Referring now to FIG. 1 of the drawings, a unitary blank of paperboard or other stiff, foldable, and resilient sheet material is illustrated and denoted as 10. The blank includes a central tray base forming panel 12 and upper and lower end side wall panels 14. Panels 14 are identical in construction, with each such panel having an end flap or tongue 16 carrying a tip 18, with flaps or tongues 16 foldably secured to each sidewall forming panel 14 by a score line 20. Each of two longitudinal side wall forming panels 24 is provided at its respective upper and lower portions with a slit 26, with each slit extending completely through the paperboard. Side wall panels 14 may, if desired, be provided with free edge cutouts 28 to assist in the automated handling of the trays and blanks, it being understood that the cutouts 28 form no part of this invention.
Each side wall panel 14 is integrally joined to base forming panel 12 at a curved score line or arc 32, with the extent and direction of the arc shown by a corresponding straight line 34 running from corner to corner. Similarly, each side wall panel 24 is coupled to base forming panel 12 through a curved score line 38, with respective straight lines 40, running from corner to corner, indicating the direction and extent of the curvature. It will be observed that curved score lines 32 and 38 are radially outwardly convex with respect to base 12.
Referring now to FIG. 2, sidewalls 14 and 24 of FIG. 1 have been folded along curved score lines 32 and 38, with tongue tips 18 inserted through slits 26 to maintain adjacent ends of the sidewall panels together. It will be understood that the exact form of flaps 16 and slits 26 plays no role in the invention, with the adjacent end portions of the sidewalls joined together in any desired manner. Elements 16, 18 and 26 may be regarded as means for joining adjacent ends of different sidewalls to each other.
Referring now to FIG. 3, this sectional view illustrates a non-stick, heat resistant, FDA (U.S. Food And Drug Administration) approved polymer material or formulation 13, of any such known composition, applied to the interior forming surface of the blank of FIG. 1 (which faces the reader) in any known manner. If the tray is not to be used for containing foods, then non-FDA approved polymers may be employed. Similarly, the polymer need not be heat resistant or non-stick if the tray will not be subject to elevated temperatures and a non-stick property is not required. FIG. 3 illustrates that each curved score line 32 on the tray interior surface is aligned with and is congruent to a respective curved cut line 33. While not shown at FIG. 3, it will be readily visualized that similar cut lines on the bottom of the blank, away from the reader of FIG. 1, are congruently associated with each of the curved score lines 38 for the longer sidewall panels 24. Thus, each curved score line is congruently paired with a curved or arcuate cut line.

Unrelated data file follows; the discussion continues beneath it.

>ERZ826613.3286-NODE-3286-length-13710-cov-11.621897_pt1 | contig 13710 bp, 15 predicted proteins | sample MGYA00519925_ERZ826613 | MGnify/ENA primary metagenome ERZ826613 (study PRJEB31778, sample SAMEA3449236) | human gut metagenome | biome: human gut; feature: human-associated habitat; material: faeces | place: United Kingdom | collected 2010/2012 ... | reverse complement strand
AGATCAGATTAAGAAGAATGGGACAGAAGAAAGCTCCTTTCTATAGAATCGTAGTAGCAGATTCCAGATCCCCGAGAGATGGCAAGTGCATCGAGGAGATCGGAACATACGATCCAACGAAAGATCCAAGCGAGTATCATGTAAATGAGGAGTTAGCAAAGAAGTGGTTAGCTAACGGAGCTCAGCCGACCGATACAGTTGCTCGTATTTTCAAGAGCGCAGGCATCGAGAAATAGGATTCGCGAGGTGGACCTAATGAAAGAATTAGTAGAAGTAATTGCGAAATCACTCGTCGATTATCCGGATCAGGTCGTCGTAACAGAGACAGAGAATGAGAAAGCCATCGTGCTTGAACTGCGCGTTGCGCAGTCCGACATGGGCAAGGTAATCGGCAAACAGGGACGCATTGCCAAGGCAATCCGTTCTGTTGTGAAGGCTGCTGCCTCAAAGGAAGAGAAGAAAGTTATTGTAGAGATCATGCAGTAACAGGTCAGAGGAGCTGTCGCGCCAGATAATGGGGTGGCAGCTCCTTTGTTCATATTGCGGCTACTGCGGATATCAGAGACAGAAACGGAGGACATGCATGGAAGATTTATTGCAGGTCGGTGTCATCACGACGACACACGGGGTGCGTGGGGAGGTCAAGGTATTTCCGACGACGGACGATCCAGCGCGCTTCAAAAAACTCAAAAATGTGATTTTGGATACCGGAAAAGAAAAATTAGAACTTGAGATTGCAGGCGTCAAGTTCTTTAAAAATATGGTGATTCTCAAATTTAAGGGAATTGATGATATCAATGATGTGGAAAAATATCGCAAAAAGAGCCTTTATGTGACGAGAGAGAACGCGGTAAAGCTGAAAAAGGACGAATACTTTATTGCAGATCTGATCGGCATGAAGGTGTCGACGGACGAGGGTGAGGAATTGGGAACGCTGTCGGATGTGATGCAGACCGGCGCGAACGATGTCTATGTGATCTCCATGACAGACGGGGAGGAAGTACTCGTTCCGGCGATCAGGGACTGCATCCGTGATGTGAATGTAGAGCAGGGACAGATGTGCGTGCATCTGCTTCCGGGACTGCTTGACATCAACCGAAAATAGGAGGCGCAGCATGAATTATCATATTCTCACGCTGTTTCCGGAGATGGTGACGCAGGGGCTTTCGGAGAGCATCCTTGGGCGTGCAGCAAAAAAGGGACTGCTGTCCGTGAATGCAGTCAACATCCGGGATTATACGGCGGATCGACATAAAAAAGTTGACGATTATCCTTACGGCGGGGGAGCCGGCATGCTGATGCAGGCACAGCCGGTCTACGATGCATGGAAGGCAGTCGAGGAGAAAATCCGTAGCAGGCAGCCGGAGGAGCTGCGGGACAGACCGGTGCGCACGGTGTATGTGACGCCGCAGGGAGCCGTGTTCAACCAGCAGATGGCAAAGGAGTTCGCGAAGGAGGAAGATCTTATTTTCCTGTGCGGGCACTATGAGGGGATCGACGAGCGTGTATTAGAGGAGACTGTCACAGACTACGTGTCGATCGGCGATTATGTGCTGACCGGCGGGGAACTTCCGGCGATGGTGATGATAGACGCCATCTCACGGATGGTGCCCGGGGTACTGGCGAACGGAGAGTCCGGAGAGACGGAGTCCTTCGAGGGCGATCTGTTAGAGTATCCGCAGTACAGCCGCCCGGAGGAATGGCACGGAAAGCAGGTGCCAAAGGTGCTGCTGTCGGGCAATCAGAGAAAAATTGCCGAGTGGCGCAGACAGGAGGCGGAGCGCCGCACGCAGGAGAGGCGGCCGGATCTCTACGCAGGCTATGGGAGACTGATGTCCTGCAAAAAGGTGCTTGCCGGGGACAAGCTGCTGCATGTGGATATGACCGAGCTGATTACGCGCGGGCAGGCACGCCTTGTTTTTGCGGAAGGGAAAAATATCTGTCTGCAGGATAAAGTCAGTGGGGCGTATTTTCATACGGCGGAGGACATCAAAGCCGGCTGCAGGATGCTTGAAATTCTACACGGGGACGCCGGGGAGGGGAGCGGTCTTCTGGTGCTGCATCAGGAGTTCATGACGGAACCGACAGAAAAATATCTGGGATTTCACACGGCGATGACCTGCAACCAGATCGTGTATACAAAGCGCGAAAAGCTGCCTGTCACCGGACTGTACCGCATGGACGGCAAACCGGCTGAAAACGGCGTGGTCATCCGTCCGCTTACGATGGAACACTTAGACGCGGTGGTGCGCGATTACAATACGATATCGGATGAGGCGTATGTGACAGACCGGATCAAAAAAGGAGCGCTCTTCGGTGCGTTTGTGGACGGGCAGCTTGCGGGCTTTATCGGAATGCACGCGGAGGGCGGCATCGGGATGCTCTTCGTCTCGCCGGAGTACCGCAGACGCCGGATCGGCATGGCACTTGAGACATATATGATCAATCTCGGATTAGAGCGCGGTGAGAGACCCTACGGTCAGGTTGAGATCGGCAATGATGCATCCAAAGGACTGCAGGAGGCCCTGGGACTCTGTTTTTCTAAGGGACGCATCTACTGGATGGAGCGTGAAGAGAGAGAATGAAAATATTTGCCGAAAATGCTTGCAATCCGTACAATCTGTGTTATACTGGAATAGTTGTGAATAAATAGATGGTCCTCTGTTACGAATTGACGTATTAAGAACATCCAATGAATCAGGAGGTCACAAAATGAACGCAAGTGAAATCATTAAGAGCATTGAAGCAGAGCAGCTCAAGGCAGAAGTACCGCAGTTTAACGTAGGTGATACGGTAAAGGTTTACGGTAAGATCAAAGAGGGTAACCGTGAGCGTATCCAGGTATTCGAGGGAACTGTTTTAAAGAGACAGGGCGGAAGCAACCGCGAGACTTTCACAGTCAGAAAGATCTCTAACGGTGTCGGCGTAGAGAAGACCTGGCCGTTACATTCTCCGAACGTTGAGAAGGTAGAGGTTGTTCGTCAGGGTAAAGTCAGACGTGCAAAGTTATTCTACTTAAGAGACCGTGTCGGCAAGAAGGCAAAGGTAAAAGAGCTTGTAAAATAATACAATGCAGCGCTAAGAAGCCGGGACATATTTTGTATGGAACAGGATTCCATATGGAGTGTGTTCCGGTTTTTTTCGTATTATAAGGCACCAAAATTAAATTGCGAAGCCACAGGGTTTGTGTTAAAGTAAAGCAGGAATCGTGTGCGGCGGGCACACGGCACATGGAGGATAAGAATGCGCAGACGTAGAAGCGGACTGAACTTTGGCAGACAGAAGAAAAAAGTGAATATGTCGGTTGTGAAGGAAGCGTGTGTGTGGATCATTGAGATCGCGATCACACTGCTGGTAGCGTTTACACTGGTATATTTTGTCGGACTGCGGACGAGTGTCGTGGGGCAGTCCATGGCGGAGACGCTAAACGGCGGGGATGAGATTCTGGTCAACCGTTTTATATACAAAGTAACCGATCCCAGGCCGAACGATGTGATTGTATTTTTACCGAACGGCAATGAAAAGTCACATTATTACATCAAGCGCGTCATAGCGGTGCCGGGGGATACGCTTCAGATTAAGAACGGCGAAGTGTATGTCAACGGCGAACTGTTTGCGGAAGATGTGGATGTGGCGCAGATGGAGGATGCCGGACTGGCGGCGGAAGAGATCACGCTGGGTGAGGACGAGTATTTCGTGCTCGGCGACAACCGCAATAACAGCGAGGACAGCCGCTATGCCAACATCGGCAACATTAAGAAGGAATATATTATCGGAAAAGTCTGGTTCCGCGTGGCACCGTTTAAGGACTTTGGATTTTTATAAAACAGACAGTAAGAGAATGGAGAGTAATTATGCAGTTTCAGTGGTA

Referring now to FIG. 4, a partial plan view, similar to FIG. 1, shows another embodiment wherein the tray interior curved or arcuate score lines are bowed in the opposite direction. There, curved score lines denoted as 320 and 380 on the tray interior are concave, i.e., bowing towards base 12 as opposed to bowing away from it as shown at FIG. 1. Here again, there is a congruent curved cut line (not illustrated) on the tray exterior for each curved score line on the tray interior. A tray formed as shown in FIG. 4 is also provided with a polymer coating on its interior surface.
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|U.S. Classification||229/116.1, 229/104, 229/931|
|International Classification||B65D5/30, B65D5/20, B65D5/56|
|Cooperative Classification||Y10S229/931, B65D5/2047, B65D5/2023, B65D5/563, B65D5/302|
|European Classification||B65D5/30B1, B65D5/56B, B65D5/20D2, B65D5/20C1A|
|Jun 16, 1994||AS||Assignment|
Owner name: INTERNATIONAL PAPER COMPANY, NEW YORK
Free format text: ASSIGNMENT OF ASSIGNORS INTEREST;ASSIGNORS:GORDON, ROBERT L.;NAUGLE, GEORGE H.;STIER, DAVID E.;REEL/FRAME:007063/0027
Effective date: 19940607
|Jan 3, 1999||LAPS||Lapse for failure to pay maintenance fees|
|Mar 16, 1999||FP||Expired due to failure to pay maintenance fee|
Effective date: 19990103